layer of bronze paint has been applied somewhat unevenly, most noticeable at top
right and bottom left.
Overpaint has been liberally applied around the letters on the banner. The overpaint
appears old and it may have been applied to cover past losses or to refine or change
the lettering. This overpaint is darkened, cracked, and flaking. Paint layers underneath
the flaking overpaint appear dirty, indicating some time passed before the overpaint
was applied. What appear to be early flaked losses on the gold border directly under
the horse's feet have been overpainted with a dark bronze paint that appears greenish,
possibly due to oxidation. This overpainting campaign extends to the tops of the
letters "E,D, and F" of the words "DIED FOR". The dark greenish bronze overpaint
is also seen along the right edge around the tack holes. Traces of shell gold, most
likely from the artist's studio, can be seen throughout the surface with the aid of a
microscope. There is a dent in the support with associated paint loss to the left of
the horse's tail in the background. There are more paint losses located under the
horse's stomach, in the bottom of the woman's cape, and to the left of the top of the
banner pole. Paint surrounding the larger loss in the bronze paint, as noted above,
is slightly lifting. There are deep dents in the support with resulting paint cracking
but no loss located in the horse's neck, the woman's stomach and proper left hand.
Varnish layers:There is a thin varnish layer on the painting that is discolored
and has reticulated to form islands. The varnish fluoresces a greenish color with
ultraviolet-excited visible light, suggesting the type is an aged natural resin. The
application of the varnish stops short of the artist's signature, to the left of the horse's
proper right rear hoof. It appears that the varnish was thinned and/or selectively
cleaned in a past cleaning campaign, as areas of the figure and the horse have more
varnish than others, or none at all. Examination with ultraviolet-excited visible
light reveals that the surface of the painting is covered with small circular spots
that appear black in UV. These spots are not currently visible in normal light
(perhaps because they underneath another layer). These spots may be mold, and
may complicate the cleaning of the painting and compromise its final appearance.
The painting exhibits dark areas when examined with ultraviolet-excited visible
light that may be past retouching campaigns. These areas were found on the horse's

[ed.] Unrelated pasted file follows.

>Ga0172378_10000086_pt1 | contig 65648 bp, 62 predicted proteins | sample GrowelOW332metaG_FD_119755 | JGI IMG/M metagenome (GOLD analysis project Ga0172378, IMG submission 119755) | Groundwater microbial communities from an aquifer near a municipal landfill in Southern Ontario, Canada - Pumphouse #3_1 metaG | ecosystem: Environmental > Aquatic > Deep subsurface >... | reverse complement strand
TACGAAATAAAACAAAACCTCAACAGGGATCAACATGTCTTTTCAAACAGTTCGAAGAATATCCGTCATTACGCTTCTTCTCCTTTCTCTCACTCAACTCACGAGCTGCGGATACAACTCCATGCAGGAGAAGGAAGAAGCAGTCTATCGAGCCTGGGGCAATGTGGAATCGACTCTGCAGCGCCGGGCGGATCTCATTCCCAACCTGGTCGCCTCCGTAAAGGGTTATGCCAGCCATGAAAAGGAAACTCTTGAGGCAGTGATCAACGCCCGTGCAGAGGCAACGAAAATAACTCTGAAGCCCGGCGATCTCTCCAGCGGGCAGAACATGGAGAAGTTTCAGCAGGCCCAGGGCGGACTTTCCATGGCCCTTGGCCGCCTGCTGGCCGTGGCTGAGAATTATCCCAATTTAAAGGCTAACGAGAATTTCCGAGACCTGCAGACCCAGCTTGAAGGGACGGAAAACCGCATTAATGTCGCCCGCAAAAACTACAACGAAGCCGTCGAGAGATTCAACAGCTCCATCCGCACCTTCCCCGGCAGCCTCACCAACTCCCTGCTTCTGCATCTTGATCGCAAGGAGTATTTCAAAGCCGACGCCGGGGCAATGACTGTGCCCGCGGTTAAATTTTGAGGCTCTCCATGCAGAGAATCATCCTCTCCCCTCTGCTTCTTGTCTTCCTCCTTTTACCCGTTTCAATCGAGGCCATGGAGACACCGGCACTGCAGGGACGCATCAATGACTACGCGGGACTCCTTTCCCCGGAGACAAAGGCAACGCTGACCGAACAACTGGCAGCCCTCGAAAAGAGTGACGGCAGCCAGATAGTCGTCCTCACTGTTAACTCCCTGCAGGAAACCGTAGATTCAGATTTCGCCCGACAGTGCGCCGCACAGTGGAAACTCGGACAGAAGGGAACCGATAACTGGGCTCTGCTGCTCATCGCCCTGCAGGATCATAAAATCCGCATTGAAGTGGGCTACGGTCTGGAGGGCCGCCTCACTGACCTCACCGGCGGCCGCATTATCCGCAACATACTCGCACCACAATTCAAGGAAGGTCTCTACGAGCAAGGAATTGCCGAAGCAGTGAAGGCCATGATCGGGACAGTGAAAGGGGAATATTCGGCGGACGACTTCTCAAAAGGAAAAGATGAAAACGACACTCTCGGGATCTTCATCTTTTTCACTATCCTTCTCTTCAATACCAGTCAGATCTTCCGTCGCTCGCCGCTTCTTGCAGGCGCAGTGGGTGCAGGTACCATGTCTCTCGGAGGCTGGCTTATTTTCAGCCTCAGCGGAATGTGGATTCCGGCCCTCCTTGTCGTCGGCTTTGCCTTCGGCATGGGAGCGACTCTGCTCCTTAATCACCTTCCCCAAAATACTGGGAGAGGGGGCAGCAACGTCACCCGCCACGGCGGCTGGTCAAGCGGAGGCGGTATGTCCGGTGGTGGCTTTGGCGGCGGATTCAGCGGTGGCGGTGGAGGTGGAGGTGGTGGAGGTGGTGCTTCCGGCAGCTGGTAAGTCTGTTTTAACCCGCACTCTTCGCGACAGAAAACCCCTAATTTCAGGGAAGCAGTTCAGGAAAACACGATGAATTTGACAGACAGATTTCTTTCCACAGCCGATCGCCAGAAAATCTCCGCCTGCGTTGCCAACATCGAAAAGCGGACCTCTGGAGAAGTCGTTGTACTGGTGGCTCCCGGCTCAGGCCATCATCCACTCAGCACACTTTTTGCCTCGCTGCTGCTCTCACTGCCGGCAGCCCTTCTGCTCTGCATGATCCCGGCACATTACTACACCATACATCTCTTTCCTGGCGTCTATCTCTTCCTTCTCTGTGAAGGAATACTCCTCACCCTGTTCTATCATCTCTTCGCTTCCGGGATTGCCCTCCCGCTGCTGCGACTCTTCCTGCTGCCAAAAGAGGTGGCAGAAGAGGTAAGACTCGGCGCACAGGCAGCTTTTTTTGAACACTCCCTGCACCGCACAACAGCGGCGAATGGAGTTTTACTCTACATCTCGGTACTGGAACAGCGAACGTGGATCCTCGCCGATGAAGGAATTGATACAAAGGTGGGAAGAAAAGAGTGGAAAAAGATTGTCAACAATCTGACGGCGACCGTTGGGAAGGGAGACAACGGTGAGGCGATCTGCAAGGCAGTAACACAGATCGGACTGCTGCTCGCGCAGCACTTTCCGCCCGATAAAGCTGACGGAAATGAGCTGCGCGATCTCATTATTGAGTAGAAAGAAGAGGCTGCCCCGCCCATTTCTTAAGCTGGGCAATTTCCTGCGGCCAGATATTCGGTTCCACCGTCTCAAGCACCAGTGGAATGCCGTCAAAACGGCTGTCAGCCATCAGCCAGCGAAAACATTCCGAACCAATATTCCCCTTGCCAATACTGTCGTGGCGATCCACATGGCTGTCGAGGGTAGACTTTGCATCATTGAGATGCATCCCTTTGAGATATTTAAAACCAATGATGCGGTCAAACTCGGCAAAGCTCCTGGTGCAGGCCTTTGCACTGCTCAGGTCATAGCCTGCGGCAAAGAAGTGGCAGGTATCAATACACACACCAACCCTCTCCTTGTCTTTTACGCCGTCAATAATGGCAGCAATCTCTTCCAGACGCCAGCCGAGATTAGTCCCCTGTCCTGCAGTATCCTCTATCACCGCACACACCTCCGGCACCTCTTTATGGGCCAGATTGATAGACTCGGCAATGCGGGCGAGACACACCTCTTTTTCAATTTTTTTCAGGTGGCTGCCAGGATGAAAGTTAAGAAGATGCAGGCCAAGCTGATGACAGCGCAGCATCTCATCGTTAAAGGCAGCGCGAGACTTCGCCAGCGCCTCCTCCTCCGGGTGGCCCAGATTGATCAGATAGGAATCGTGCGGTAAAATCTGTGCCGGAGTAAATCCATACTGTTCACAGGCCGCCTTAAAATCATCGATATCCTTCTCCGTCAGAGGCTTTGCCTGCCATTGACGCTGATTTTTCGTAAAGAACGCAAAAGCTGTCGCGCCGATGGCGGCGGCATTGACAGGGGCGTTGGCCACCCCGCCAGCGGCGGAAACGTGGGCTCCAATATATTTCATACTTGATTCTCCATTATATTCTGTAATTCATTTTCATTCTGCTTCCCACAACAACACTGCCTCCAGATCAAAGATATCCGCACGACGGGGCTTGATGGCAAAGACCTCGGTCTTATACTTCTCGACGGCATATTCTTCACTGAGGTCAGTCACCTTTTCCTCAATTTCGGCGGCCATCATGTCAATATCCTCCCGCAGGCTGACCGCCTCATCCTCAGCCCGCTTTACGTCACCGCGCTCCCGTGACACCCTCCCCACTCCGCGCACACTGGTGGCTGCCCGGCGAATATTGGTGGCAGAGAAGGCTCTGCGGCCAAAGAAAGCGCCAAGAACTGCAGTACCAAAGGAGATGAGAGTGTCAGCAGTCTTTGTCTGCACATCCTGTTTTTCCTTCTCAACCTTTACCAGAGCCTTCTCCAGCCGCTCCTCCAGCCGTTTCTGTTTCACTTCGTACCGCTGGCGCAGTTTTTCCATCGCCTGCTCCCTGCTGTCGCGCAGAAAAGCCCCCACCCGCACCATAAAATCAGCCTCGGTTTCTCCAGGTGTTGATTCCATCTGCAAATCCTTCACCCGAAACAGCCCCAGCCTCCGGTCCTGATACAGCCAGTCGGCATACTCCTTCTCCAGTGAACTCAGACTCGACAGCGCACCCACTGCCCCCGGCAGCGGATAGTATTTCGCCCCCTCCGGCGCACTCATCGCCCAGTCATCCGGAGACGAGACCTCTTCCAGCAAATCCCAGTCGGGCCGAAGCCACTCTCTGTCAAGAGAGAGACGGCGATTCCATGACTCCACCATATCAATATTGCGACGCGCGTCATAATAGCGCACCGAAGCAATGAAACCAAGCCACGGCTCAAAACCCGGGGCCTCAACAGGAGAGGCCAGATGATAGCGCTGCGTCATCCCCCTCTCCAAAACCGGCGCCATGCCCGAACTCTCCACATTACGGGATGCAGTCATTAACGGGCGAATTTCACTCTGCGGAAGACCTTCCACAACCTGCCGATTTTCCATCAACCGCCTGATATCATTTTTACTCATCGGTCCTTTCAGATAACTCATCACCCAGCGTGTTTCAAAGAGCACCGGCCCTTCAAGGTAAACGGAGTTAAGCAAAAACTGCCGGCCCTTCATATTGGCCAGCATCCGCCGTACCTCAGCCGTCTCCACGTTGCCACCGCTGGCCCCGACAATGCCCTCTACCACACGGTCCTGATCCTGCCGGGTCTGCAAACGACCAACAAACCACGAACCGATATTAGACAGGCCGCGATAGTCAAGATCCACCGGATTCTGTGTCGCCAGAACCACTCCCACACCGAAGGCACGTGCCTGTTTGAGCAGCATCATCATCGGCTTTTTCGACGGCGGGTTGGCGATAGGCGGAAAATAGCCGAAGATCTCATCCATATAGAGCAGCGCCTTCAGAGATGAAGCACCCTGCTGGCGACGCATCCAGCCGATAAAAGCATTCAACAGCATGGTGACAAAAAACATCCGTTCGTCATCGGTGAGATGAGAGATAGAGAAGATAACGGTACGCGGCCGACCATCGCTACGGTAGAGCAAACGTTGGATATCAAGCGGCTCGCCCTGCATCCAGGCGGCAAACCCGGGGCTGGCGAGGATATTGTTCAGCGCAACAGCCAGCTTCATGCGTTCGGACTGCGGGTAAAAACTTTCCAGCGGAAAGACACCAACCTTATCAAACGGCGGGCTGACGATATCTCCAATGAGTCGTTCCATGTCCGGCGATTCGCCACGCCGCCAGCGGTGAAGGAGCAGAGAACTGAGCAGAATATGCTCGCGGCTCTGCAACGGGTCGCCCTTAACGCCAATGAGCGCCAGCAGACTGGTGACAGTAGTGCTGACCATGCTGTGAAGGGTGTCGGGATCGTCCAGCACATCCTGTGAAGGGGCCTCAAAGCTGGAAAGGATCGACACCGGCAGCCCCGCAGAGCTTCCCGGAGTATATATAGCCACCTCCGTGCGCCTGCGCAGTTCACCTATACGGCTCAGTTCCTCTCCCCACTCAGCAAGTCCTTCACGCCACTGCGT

face, under his cheek in the purple background, and along his mane. The area of
possible pentimento mentioned above in the figure also appears darker in ultraviolet-
excited visible light.
Surface grime:The painting is unevenly covered with a dark black layer of
unidentified nature. This layer is sensitive to water based solutions but is highly
tenacious. It is heaviest and most noticeable in the recesses of the brush strokes
of the horse and figure, and in the white letters. Presence of the black layer slightly
diminishes the fluorescence of the underlying varnish layer. Several small white
splatters are located along the left edge of the purple background.
As the Sewall Belmont House & Museum decided not to proceed with the
proposed conservation treatment in 2007, the small cleaning tests areas were
inpainted using reversible watercolors before the painting was returned. (Please
see test locations in accompanying photographs.)
Frame and framing:The frame has been gilding directly on the wood members,
allowing the grain of the oak members to show. The frame's members are wide
and very slightly beveled. A label on the back of the frame reads: ifa galleries/
Backing:There is currently no backing on the painting.
REVISED CONSERVATION TREATMENT PROPOSAL
Without further examination of this painting, the following conservation treatment is recommended: 1. Examination and documentation. 2.Solubility testing to determine appropriate materials and methods to be used. 3.Consolidation of loose paint around flaked losses. 4.Removal of surface grime from the painting and frame. 5.Reduction of the discolored varnish layer, as possible. 6.Removal of past discolored overpaint, if possible to do so evenly and safely. 7. Re-varnishing of the painting with an appropriate resin coating. 8. Infilling of minor paint and ground losses, as required. 9.Inpainting of minor losses with stable and reversible materials. 10. Providing of a protective backing and secure attaching plates to hold the painting in its frame. 11. Installation of D-ring hardware at the frame verso to hang the painting more securely and to give the frame more support.
Estimated total cost for this conservation treatment, including materials, is $3,500 to $3,750.
Examined by Pamela Betts, ARTEX Conservation Laboratory in February of 2007.Revised January 22, 2010 by Barbara A. Ramsay, Director of Conservation Services, ARTEX Fine Art Services
Please see attachments [not posted here] for images.